Kitchens seem to be popular spaces for homeowners to try an optical illusion geometric floor.

They are just as at home in the bathroom as they are in the living room. And there are endless options for how you use them in your desired space.

The geometric 3d cube floor is a perfect fit for transitional designs and modern designs. It doesn’t take much to make an impact on your design with a little geometric pattern.

Many of the geometric optical illusion floors can somehow elegantly pull off trendsetting design and classic style all at once? This floor is similar to the 3d cube design but with the addition of more pointy triangles.

These geometric 3D floors can create a dramatic focal point that will bring alot of "wow" to an interior space. Your guests will be amazed by the effect.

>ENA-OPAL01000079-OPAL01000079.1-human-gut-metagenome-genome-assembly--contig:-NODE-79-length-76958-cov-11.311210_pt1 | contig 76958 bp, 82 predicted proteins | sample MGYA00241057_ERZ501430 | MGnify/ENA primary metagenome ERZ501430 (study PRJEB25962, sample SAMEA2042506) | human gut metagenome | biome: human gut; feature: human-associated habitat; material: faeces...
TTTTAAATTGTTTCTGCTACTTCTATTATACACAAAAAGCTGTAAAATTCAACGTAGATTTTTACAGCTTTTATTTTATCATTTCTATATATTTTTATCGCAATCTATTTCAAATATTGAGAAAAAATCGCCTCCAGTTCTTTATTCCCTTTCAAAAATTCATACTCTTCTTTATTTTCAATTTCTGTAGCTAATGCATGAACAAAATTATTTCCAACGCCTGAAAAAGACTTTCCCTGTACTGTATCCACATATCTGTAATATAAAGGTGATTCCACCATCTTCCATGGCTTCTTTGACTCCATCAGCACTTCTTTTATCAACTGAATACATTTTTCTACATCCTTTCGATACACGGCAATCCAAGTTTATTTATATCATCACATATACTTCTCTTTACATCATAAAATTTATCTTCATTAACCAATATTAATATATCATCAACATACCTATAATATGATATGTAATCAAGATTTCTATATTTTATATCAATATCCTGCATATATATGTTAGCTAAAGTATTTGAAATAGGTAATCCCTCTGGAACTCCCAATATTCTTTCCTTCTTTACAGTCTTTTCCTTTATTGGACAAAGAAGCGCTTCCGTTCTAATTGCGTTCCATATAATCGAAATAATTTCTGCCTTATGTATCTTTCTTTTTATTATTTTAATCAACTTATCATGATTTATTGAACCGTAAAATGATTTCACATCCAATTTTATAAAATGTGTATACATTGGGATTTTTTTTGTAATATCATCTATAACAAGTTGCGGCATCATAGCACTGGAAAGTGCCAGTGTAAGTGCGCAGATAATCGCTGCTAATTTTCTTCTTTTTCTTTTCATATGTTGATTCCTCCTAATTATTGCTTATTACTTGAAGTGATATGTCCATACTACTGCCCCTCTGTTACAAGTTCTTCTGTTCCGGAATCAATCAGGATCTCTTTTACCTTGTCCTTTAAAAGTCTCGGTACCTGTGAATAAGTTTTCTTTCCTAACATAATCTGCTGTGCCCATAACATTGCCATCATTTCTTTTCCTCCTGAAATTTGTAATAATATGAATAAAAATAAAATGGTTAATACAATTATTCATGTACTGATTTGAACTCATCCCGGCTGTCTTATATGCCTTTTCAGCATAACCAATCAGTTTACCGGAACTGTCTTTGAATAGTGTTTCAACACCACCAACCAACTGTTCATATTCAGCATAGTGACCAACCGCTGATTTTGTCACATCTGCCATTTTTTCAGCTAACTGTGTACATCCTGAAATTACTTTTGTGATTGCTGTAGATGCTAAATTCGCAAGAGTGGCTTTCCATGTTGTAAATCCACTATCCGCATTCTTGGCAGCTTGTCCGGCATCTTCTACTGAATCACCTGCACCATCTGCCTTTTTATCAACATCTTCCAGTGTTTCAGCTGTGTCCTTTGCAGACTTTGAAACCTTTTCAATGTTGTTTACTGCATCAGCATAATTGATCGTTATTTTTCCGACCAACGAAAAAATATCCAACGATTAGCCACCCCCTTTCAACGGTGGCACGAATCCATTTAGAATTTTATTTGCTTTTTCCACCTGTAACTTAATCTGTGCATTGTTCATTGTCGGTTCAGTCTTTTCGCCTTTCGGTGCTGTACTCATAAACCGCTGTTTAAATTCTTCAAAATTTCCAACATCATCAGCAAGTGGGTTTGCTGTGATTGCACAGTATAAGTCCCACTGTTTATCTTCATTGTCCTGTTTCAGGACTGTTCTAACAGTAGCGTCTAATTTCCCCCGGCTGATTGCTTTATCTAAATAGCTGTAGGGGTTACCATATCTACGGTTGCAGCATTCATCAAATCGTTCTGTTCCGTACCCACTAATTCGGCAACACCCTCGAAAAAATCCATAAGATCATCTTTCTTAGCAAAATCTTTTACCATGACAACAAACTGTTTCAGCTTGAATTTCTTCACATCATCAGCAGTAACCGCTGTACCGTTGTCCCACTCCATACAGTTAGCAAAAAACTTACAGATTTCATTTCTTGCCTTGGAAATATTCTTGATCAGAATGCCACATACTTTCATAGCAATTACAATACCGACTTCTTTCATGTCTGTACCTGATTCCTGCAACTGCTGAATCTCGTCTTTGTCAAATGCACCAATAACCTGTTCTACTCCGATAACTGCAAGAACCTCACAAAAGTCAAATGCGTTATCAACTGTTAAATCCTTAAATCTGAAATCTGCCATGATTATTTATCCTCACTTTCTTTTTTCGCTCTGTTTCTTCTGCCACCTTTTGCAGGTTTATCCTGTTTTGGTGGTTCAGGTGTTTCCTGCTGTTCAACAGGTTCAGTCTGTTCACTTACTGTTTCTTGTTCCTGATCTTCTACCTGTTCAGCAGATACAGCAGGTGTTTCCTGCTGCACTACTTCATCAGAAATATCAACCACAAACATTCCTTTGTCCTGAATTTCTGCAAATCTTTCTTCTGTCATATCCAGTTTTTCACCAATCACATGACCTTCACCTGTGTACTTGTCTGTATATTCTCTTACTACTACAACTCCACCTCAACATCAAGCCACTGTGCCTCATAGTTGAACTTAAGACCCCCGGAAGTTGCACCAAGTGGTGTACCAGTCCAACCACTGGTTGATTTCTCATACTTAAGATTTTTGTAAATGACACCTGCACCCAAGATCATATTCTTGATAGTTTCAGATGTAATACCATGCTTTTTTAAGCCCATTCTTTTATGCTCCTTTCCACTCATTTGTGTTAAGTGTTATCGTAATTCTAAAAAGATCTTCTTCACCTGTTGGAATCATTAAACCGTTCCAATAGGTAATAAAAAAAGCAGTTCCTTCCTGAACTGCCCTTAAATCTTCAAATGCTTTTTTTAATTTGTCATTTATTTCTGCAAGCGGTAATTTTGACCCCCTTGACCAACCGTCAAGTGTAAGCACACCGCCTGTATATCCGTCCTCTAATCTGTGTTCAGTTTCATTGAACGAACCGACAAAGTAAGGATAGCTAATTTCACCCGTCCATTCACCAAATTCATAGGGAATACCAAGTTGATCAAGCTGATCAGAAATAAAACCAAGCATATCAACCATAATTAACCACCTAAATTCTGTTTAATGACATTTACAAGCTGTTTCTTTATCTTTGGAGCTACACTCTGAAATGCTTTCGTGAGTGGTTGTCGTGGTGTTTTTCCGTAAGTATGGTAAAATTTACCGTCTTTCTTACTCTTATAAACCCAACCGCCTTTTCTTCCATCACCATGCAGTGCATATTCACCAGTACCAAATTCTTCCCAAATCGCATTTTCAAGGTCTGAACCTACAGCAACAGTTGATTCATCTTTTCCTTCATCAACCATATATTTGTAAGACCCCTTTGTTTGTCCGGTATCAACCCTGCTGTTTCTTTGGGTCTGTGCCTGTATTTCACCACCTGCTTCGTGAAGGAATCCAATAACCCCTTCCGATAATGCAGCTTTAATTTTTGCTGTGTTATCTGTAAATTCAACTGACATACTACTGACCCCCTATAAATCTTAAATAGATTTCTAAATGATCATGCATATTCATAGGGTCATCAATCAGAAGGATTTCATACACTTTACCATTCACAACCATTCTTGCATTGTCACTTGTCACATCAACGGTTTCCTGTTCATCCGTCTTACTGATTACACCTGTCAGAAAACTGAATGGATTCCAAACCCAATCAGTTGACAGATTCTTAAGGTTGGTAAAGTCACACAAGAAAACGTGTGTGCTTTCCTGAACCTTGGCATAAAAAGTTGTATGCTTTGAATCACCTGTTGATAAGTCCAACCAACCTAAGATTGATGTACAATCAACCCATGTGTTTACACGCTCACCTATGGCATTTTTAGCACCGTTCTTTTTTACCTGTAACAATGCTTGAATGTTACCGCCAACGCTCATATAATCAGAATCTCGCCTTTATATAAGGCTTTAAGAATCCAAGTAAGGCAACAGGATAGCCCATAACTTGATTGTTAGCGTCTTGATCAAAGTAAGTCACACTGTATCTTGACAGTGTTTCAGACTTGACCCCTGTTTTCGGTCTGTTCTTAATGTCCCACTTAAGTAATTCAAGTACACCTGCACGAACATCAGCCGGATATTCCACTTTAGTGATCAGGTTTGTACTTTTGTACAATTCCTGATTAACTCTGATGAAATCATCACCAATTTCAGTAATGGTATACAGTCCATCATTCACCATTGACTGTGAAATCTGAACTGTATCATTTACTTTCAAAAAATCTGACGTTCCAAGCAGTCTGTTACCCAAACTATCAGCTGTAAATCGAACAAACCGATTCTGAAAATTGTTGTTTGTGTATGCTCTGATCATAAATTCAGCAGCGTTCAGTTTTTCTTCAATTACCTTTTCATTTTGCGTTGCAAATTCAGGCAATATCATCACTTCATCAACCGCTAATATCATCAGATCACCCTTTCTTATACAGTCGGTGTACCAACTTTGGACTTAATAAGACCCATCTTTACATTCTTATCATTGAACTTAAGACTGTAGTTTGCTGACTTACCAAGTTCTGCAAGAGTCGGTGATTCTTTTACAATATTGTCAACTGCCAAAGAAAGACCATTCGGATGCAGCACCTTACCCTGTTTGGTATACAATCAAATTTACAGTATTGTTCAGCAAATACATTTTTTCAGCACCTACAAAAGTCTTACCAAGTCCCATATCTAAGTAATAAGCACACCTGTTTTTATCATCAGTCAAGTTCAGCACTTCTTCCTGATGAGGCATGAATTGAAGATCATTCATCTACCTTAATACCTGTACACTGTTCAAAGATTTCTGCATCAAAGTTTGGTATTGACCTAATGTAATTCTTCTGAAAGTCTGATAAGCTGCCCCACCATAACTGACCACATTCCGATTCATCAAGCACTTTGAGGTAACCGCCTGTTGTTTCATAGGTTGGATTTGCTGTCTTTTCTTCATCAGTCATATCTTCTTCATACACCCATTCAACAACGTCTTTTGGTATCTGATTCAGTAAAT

Photo by Paris Ceramics

Four unique stones were used to form this geometric 3D patterned floor. This custom design as well as many others can be fashioned using a wide range of stone from Paris Ceramics.

Of course painting a geometric 3D floor is another option that will look wonderful in a more rustic, farmhouse interior.

If you love unique and artful patterns on your floor, these geometric tiles are just the ticket. Who would have guessed (back when you were hating it in high school) that you would one day be working some geometry into your interior design with patterns in tile and decor.

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This blog post was published by Lisa Farmer